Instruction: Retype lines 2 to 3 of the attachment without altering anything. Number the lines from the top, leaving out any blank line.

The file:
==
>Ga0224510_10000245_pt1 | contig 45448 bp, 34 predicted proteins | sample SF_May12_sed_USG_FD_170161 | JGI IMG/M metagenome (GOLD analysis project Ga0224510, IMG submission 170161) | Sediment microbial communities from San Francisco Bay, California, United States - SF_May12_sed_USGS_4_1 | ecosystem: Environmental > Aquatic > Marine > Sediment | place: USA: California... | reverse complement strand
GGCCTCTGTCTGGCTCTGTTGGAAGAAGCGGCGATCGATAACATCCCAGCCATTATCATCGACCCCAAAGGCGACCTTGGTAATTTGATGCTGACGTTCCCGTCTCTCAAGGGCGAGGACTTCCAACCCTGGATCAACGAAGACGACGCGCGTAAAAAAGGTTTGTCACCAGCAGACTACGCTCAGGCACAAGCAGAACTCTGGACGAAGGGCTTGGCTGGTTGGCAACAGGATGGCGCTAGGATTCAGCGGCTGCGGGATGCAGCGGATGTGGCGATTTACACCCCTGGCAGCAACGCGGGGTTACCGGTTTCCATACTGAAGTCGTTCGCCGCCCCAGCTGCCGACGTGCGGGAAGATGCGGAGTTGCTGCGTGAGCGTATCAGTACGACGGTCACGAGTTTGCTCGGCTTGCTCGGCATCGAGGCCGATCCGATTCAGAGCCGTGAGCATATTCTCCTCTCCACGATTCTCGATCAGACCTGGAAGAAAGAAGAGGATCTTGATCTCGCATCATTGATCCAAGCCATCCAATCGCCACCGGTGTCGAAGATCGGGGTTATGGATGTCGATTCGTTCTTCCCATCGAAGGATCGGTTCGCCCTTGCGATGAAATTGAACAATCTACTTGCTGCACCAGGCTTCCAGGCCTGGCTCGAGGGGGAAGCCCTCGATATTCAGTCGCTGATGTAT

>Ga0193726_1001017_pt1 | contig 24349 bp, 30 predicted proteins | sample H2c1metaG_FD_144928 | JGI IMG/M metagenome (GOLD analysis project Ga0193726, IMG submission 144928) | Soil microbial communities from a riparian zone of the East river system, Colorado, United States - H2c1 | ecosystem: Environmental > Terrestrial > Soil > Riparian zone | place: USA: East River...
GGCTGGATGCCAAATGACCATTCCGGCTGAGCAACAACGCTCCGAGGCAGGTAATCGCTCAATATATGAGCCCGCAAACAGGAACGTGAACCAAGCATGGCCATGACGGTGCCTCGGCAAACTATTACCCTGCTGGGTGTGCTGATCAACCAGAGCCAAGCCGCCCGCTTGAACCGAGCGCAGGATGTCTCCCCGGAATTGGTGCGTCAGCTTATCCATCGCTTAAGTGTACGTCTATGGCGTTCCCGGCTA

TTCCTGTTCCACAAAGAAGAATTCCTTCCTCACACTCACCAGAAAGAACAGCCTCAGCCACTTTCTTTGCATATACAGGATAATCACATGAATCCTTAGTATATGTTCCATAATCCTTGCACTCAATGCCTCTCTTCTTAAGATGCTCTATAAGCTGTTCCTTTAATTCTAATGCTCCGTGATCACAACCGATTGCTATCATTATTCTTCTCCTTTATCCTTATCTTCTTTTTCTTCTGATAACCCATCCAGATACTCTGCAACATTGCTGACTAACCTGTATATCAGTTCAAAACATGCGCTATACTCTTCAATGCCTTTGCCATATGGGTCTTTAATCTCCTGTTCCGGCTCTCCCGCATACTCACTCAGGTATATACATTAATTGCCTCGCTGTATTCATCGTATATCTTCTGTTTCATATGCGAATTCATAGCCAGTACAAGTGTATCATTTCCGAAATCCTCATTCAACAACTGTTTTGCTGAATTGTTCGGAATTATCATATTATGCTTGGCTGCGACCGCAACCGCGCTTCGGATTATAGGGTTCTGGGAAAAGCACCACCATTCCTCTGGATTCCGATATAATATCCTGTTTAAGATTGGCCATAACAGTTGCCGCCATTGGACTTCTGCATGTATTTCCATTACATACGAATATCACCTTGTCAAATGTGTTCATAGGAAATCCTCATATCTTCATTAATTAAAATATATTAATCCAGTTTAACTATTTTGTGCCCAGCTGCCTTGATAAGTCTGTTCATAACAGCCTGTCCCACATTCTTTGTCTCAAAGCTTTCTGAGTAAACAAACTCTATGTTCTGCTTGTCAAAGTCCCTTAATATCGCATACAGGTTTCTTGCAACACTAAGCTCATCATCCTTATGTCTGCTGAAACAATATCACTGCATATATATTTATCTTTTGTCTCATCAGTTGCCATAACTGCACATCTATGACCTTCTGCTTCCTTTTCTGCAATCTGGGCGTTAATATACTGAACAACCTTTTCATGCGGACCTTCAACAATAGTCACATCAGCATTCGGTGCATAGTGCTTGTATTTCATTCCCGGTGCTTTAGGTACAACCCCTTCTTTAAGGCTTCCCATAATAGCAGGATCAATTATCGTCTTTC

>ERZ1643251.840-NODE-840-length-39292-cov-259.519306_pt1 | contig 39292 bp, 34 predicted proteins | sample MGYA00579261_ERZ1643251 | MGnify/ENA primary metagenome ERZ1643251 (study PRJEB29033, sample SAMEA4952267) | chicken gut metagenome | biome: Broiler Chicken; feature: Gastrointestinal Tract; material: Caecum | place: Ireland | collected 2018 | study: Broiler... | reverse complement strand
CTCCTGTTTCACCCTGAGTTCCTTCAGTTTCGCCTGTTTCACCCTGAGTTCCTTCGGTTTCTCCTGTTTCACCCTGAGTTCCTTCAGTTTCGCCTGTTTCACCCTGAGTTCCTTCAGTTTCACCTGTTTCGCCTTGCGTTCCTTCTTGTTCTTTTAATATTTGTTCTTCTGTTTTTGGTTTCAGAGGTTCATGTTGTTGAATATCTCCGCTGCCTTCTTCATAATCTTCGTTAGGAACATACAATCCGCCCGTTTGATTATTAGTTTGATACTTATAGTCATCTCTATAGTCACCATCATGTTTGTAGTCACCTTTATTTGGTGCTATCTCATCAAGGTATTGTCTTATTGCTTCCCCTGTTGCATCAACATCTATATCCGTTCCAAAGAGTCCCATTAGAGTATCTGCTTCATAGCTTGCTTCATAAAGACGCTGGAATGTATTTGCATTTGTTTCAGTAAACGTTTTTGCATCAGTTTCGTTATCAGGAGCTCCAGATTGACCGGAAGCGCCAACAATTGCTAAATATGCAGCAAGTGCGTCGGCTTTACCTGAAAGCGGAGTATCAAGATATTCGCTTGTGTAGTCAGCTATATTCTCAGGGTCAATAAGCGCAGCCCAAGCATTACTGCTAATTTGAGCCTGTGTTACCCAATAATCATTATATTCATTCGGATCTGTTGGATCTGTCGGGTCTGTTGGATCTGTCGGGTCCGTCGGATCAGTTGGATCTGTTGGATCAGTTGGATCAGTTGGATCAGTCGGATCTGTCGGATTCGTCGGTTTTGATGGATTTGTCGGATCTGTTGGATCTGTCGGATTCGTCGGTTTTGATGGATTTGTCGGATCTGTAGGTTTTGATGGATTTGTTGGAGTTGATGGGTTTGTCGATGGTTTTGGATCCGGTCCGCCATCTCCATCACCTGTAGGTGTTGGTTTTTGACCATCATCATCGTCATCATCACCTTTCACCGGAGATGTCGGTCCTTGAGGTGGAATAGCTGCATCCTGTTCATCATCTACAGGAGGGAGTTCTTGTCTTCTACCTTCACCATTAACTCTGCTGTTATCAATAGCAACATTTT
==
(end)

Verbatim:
GGCCTCTGTCTGGCTCTGTTGGAAGAAGCGGCGATCGATAACATCCCAGCCATTATCATCGACCCCAAAGGCGACCTTGGTAATTTGATGCTGACGTTCCCGTCTCTCAAGGGCGAGGACTTCCAACCCTGGATCAACGAAGACGACGCGCGTAAAAAAGGTTTGTCACCAGCAGACTACGCTCAGGCACAAGCAGAACTCTGGACGAAGGGCTTGGCTGGTTGGCAACAGGATGGCGCTAGGATTCAGCGGCTGCGGGATGCAGCGGATGTGGCGATTTACACCCCTGGCAGCAACGCGGGGTTACCGGTTTCCATACTGAAGTCGTTCGCCGCCCCAGCTGCCGACGTGCGGGAAGATGCGGAGTTGCTGCGTGAGCGTATCAGTACGACGGTCACGAGTTTGCTCGGCTTGCTCGGCATCGAGGCCGATCCGATTCAGAGCCGTGAGCATATTCTCCTCTCCACGATTCTCGATCAGACCTGGAAGAAAGAAGAGGATCTTGATCTCGCATCATTGATCCAAGCCATCCAATCGCCACCGGTGTCGAAGATCGGGGTTATGGATGTCGATTCGTTCTTCCCATCGAAGGATCGGTTCGCCCTTGCGATGAAATTGAACAATCTACTTGCTGCACCAGGCTTCCAGGCCTGGCTCGAGGGGGAAGCCCTCGATATTCAGTCGCTGATGTAT

>Ga0193726_1001017_pt1 | contig 24349 bp, 30 predicted proteins | sample H2c1metaG_FD_144928 | JGI IMG/M metagenome (GOLD analysis project Ga0193726, IMG submission 144928) | Soil microbial communities from a riparian zone of the East river system, Colorado, United States - H2c1 | ecosystem: Environmental > Terrestrial > Soil > Riparian zone | place: USA: East River...